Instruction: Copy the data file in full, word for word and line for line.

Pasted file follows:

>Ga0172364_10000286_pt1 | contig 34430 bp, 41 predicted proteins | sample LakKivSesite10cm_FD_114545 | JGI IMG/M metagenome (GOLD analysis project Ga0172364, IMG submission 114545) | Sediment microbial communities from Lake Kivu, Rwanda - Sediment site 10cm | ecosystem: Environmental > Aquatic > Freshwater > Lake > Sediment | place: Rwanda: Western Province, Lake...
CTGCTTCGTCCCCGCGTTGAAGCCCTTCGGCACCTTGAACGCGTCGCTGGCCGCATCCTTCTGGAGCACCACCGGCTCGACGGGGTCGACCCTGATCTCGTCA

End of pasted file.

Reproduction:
>Ga0172364_10000286_pt1 | contig 34430 bp, 41 predicted proteins | sample LakKivSesite10cm_FD_114545 | JGI IMG/M metagenome (GOLD analysis project Ga0172364, IMG submission 114545) | Sediment microbial communities from Lake Kivu, Rwanda - Sediment site 10cm | ecosystem: Environmental > Aquatic > Freshwater > Lake > Sediment | place: Rwanda: Western Province, Lake...
CTGCTTCGTCCCCGCGTTGAAGCCCTTCGGCACCTTGAACGCGTCGCTGGCCGCATCCTTCTGGAGCACCACCGGCTCGACGGGGTCGACCCTGATCTCGTCA